Christiane von Weichert is a geographer at the University of Montana who examines rural areas as part of her research. In her presentation, she also highlighted the fact that disability rates are higher in rural areas than in urban ones. She also presented a series of maps illustrating the long distances that separate potential patients from physicians and hospitals in the rural West. A hundred million people who live West of the 100th meridian, von Weichert said, live in a location that is more than one hour away from a clinic. (slides) She also noted an interesting trend referred to as a “rural health bypass.” This term describes the growing tendency of rural residents to bypass nearby health care providers and travel to what they consider to be quality health centers, most commonly in more urban areas.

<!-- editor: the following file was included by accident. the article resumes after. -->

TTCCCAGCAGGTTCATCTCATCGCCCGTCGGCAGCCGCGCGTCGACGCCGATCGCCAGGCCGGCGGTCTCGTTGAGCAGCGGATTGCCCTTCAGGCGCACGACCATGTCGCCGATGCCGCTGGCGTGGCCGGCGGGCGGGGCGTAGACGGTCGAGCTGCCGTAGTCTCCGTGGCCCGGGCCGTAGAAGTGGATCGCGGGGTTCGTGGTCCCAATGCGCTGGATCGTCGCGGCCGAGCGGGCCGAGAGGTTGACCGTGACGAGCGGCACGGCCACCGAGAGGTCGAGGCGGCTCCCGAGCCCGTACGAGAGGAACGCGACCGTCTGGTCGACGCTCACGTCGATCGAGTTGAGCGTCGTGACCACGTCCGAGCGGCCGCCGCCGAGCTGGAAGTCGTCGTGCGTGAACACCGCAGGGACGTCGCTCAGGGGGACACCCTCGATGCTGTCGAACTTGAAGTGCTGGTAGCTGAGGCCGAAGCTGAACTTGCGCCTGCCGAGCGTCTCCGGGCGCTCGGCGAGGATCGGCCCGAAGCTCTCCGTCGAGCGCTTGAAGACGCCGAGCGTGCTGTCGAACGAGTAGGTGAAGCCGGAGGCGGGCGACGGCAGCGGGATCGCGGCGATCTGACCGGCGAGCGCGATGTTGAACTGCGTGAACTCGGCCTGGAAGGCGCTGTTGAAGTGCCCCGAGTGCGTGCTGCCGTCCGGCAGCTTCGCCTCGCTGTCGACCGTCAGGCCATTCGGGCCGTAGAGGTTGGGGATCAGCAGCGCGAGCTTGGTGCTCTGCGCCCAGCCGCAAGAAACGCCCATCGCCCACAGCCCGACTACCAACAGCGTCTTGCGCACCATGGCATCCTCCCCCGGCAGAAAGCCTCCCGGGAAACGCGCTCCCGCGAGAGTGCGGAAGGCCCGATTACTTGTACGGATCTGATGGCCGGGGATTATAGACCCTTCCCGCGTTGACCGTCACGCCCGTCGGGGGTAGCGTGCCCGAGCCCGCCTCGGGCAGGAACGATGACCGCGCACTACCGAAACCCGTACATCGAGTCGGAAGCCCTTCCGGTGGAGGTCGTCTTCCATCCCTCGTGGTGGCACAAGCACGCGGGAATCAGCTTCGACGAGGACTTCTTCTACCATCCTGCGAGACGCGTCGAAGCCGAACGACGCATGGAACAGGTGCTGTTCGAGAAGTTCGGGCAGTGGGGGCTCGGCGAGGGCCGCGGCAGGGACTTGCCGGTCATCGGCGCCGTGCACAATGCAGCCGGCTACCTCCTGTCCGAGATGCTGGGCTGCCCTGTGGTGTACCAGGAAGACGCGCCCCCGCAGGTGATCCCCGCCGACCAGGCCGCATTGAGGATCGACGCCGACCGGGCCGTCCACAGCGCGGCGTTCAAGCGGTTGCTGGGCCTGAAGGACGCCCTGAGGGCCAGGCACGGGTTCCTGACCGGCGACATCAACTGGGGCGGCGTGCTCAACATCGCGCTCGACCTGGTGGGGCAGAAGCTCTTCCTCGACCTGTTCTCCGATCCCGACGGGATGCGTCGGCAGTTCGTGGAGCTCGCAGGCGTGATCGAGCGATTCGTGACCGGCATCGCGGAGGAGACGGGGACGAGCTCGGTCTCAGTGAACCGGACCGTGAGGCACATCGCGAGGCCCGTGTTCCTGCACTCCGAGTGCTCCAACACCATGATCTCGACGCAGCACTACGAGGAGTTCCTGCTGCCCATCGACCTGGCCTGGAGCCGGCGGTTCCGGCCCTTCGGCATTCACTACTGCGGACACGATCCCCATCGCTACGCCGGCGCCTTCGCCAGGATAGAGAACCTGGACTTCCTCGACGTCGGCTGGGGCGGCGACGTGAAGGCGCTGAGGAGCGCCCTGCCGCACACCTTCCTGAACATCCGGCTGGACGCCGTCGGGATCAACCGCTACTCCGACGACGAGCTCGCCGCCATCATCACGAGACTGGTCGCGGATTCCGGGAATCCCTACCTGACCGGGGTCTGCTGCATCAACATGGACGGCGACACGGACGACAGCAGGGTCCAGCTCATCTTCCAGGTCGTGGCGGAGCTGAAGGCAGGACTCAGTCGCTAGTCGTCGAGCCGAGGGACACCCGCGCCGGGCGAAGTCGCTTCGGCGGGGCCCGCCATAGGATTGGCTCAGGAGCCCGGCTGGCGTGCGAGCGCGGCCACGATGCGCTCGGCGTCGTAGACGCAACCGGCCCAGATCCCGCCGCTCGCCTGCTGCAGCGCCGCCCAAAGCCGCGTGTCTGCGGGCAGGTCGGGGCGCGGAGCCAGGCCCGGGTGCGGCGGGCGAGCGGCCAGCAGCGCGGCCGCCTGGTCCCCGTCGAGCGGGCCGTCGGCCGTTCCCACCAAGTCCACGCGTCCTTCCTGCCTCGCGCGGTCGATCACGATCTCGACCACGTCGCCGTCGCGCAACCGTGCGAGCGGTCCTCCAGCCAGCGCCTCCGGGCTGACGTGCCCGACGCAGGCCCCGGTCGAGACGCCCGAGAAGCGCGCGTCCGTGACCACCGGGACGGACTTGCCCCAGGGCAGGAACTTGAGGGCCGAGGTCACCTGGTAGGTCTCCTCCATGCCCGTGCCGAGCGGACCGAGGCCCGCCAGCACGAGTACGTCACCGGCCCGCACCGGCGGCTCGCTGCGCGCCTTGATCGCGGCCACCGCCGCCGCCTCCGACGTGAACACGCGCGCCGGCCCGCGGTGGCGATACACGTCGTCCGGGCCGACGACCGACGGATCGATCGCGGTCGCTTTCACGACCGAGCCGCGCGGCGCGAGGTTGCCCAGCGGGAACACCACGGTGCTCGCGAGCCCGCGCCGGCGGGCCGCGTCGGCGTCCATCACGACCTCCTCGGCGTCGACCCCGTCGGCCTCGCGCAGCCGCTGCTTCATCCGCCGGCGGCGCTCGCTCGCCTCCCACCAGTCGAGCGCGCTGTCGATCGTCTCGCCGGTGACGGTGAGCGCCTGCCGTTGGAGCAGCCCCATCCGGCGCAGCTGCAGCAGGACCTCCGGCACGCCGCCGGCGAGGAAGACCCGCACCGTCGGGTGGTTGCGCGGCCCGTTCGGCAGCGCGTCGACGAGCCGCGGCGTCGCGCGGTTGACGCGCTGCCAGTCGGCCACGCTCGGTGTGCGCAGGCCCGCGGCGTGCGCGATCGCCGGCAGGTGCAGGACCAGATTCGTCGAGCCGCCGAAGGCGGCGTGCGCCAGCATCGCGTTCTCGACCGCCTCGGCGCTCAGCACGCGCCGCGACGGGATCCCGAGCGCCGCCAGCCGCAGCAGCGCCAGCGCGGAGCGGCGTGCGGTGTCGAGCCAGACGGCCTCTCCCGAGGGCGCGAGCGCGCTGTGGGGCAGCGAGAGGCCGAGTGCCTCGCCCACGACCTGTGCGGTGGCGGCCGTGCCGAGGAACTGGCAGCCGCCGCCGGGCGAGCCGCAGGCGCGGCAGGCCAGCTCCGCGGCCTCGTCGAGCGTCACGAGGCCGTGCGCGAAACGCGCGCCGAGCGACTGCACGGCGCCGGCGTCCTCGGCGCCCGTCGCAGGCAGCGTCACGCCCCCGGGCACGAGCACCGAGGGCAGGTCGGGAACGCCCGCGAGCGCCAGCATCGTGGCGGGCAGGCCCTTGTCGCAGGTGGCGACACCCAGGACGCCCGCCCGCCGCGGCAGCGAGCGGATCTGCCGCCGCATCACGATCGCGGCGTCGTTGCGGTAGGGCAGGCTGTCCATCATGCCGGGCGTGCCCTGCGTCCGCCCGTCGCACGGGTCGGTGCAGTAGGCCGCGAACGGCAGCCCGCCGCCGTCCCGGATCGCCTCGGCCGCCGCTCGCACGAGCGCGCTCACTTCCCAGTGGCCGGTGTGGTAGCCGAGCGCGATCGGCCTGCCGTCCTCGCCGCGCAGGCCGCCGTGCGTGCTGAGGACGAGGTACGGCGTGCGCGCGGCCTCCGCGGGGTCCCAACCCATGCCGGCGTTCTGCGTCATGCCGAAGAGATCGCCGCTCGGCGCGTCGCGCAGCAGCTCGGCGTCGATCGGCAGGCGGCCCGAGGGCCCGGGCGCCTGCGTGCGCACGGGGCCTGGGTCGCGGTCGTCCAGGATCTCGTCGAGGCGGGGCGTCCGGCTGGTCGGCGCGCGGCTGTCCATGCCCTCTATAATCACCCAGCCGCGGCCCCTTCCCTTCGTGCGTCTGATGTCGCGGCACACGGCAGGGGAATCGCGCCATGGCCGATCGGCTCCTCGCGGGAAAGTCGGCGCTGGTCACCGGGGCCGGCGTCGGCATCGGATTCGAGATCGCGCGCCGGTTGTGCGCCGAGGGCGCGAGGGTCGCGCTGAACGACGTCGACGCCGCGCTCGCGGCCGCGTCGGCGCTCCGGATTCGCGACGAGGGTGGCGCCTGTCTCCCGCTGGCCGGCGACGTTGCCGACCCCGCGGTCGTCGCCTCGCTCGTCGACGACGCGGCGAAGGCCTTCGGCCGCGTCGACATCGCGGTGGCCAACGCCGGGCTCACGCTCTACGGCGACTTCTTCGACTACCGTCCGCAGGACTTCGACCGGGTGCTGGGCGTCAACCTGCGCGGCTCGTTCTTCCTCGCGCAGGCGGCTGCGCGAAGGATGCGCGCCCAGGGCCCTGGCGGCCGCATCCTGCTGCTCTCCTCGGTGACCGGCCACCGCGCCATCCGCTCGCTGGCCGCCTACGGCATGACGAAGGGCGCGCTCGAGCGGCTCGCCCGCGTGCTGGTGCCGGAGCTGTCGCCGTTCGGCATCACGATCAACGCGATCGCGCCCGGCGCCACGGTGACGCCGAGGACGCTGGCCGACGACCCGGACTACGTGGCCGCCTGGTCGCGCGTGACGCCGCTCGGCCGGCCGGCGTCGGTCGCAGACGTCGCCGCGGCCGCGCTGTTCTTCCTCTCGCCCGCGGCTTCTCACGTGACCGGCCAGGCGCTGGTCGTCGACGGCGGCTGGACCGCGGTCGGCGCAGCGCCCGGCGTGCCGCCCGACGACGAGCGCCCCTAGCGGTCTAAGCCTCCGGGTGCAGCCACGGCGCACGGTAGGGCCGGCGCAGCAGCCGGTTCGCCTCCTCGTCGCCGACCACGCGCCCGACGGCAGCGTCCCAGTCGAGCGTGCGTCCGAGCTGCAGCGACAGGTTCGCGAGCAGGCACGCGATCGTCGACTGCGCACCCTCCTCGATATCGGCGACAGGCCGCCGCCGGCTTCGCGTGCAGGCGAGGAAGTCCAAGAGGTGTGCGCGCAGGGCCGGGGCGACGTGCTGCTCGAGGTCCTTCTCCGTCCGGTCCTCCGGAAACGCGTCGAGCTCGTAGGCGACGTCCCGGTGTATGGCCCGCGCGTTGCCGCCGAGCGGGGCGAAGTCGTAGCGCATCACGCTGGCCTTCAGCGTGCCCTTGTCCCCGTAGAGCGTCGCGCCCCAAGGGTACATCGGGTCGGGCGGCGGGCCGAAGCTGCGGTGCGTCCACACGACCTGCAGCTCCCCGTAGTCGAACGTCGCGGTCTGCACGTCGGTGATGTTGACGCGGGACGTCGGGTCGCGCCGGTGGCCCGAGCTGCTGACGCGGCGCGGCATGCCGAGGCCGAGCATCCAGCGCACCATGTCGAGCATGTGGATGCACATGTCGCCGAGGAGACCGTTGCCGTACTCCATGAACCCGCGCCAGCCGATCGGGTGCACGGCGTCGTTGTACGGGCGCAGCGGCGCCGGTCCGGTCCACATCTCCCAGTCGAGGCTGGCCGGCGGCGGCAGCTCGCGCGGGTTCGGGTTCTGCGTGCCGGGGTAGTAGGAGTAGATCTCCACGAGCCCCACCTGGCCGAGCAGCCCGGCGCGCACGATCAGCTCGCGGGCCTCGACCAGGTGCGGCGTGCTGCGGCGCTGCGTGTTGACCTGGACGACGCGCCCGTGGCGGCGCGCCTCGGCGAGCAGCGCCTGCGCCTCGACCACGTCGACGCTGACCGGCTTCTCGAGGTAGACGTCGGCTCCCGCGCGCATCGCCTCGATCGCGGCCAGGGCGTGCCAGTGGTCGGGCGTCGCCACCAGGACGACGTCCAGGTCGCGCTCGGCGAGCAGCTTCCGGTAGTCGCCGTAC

Gyda Swaney, an associate professor of clinical psychology at the University of Montana, began her talk by describing the valley where the University of Montana, and at that moment all the conference attendees, were situated, a valley that However, the words she used to describe it, from the local Native American dialect, were decidedly unfamiliar. ‘Historical trauma’ was another phrase Swaney introduced to the audience. She points to historical trauma as a lens through which we might better understand the myriad issues facing Native American populations today (slides). Symptoms of such trauma include poverty, poor health status, high disability rates, and lower life expectancy. A paradigm shift, Swaney said, is necessary in order to transition from a single Western perspective of discovery, assimilation, and reinvention to the indigenous perspective of invasion, genocide, resistance, survival, and now, recovery. Along with this shift is recognizing the inherited legacy of many of the challenges faced by Native American reservations and moving away from problematizing Indians.